Tuesday, January 9, 2018

Crystal Table Lamp with Mismatch Parts Needs Work

A customer brought in this lamp the other day and wanted several things addressed: 1) socket was worn, 2) harp was bent, 3) nothing on the top matched the bottom. The hardware on the top of the lamp was brass plated and had turned to a dark color. The base, rod, and cord set of the lamp were nickel. The owner preferred nickel so we are going to make all the hardware match.

After a quick inspection, we determine the lamp parts needed for this repair include:

1 - Nickel plated harp, which comes with a nickel plated harp saddle (base)
12758N - 9" harp, regular weight, nickel finish
1 - Heavy Turned Brass Nickel Plated Socket
48243SN - 3-Way, Turned Brass Lamp Socket (E26) with Satin Nickel finish, no UNO thread
1 - Nickel Plated Flared Steel Neck
21161N - Nickel Plated Finish Flared Steel Neck
1 - Heavy Steel 1/8F Hex Nut
20705 - Heavy 1/8F, Steel Counter Sunk Hexnut

1 - 11/16" Nickel Plated Brass Neck, Tap 1/8F
10949N - 11/16" Nickel Plated Brass Neck, Slips 1/8 IP
1 - Nickel Plated 3/8 Inch Brass Tube
10328N - Nickel Plated 3/8 Inch Brass Tube
1 - 5 1/2 Inch Nickel Plated Brass Finish Modern Style Spun Lamp Base
10062N - 5.5 Inch Nickel Plated Brass Finish Modern Style Spun Lamp Base
 1 - 8 foot Clear Silver Lamp Cord Set
46713 - 8 ft. Length, Clear Silver, 18/2 Lamp Cord Set, SPT-1
First, we make sure the lamp is unplugged. Then, we start disassembling the lamp. We remove the socket shell, harp, socket interior, socket cap, harp base and slide the old necks off the top of the lamp.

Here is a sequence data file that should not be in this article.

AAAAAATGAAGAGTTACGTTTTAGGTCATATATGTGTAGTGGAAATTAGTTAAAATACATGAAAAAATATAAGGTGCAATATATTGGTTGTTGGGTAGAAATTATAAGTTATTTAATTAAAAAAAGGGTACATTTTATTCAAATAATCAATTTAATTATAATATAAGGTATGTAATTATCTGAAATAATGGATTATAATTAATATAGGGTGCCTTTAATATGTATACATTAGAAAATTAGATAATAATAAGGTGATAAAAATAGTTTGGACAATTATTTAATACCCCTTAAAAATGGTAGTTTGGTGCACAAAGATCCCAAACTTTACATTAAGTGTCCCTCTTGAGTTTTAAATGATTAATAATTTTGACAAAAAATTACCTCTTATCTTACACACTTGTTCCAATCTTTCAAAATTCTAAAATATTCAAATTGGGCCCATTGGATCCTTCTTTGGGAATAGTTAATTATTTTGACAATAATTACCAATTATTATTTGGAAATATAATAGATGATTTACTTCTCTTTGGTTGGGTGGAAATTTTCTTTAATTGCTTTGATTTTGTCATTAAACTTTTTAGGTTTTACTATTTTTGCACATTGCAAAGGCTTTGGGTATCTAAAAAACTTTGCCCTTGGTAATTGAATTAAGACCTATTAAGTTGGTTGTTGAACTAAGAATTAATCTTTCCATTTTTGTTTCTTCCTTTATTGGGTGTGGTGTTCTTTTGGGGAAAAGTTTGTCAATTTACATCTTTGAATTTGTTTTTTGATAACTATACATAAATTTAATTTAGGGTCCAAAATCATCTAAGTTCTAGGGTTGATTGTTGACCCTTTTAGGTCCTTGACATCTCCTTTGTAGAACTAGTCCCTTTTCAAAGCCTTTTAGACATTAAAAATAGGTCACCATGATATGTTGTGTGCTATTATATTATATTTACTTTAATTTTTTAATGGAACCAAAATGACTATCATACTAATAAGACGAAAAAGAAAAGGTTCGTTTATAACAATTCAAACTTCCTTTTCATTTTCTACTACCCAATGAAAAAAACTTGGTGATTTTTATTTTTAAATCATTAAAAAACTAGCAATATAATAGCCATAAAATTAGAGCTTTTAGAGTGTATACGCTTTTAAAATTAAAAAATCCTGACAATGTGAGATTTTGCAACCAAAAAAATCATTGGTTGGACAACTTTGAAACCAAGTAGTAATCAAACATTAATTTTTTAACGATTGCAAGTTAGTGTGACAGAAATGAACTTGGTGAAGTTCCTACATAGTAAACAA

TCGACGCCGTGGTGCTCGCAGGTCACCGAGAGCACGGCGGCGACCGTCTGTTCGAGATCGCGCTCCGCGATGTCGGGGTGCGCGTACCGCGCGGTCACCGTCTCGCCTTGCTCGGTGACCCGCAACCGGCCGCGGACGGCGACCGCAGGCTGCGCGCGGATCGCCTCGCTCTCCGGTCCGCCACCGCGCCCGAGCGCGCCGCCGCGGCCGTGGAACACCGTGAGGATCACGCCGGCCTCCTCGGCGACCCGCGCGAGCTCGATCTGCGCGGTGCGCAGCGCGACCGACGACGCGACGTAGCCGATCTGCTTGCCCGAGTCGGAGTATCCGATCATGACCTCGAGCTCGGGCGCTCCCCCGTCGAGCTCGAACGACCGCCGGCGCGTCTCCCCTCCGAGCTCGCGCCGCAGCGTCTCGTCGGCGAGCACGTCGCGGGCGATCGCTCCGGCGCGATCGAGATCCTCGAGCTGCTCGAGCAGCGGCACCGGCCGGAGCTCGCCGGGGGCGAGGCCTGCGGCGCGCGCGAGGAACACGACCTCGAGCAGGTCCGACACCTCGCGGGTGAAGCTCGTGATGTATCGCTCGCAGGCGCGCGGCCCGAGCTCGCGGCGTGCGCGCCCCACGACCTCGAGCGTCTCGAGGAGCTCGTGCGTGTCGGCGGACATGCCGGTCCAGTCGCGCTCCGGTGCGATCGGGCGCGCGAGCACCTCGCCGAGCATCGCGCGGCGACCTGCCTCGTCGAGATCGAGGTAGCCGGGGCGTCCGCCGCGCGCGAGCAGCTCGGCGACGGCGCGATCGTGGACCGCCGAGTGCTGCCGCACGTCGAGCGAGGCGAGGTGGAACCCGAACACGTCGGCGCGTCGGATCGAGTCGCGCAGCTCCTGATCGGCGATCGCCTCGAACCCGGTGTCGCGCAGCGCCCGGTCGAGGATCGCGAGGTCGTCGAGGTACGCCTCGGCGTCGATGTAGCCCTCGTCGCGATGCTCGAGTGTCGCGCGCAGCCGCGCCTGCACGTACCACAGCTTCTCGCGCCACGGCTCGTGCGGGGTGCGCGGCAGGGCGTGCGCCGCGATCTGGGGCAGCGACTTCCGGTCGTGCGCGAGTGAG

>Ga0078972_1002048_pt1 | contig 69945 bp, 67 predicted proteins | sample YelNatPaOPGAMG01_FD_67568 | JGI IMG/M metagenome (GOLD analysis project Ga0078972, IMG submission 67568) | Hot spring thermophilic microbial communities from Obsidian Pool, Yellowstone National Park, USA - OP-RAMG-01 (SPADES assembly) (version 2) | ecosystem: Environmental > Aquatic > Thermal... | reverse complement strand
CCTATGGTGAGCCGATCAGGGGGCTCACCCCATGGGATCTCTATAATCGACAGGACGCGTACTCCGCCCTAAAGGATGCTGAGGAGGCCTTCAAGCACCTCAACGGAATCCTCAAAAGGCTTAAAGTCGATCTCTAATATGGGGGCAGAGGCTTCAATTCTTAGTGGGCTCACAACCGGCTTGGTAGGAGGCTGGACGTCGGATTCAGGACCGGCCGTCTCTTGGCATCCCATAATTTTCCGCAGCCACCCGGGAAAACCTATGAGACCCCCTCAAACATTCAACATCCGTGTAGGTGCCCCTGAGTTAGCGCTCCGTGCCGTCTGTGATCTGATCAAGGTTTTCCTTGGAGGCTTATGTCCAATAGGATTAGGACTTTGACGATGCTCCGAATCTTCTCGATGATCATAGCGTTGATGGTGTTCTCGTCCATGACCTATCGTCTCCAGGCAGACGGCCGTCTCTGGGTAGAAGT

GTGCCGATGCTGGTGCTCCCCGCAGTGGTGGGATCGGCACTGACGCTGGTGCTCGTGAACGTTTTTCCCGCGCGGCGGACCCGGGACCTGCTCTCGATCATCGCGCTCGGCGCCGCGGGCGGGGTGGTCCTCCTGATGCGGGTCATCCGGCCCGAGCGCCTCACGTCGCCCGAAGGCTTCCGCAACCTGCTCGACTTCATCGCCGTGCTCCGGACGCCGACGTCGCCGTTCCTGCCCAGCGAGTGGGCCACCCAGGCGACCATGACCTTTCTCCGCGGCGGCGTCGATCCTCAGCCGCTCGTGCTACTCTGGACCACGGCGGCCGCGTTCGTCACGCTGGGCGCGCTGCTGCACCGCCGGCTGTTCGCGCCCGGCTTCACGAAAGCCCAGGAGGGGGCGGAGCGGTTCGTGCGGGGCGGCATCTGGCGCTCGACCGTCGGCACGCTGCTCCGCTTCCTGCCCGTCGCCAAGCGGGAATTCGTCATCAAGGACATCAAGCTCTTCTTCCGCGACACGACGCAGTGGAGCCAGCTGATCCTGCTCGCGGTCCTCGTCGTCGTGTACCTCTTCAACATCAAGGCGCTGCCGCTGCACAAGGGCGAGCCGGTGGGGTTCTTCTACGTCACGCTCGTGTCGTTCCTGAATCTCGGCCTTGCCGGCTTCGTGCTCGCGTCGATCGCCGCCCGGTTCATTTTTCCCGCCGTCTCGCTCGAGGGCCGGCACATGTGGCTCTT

Now, we remove the lamp body from the threaded rod. The body of this lamp has become dull and dirty with age. This is the perfect time to clean it up and make it look new again. We turn the base over and remove the felt bottom. Also, the original lamp base has a weighted insert (also known as a “loader” in industry jargon) to keep the lamp from easily tipping over. The loader has a threaded center hole that allows a sturdy connection to the threaded rod that runs from the lamp socket to the lamp base. Unscrew the rod from the loader/base and the lamp comes apart.

We are now ready to reassemble the lamp. The threaded rod screws into the loader. Then, the base and nickel rod slips over the threaded rod onto the loader.

After a quick bath and a little scrubbing the old lamp body parts look good as new. The crystal body pieces slip over the nickel rod and down to the base. Then the flared neck and threaded neck connect to the lamp.

Next, the hex nut screws onto the threaded rod and binds against the threaded neck. This secures the lamp body from the base to the bottom of the socket. Then, the harp saddle slips onto the lamp rod.

Before we screw on the socket cap to the threaded rod, the heavy turned brass socket has a collar to hold the cap and shell together. That collar must rest on the harp base. This socket also has a set screw to tighten the rod to help prevent it from coming loose.

Next, we push the new clear silver lamp cord up the lamp from the side hole in the lamp base, and the threaded rod and out the socket cap.

Now, tie a UL Knot in the lamp cord and attach the socket interior. The smooth cord connects to the brass screw and the ribbed cord connects to the nickel screw for polarity. Pull any cord slack back down the lamp from the base and slip the socket shell over the socket interior. Lift and tighten the socket collar to secure the socket cap and shell.

Add a bulb and test the lamp.

Finished! Total cost <$60 Total time < 1 hour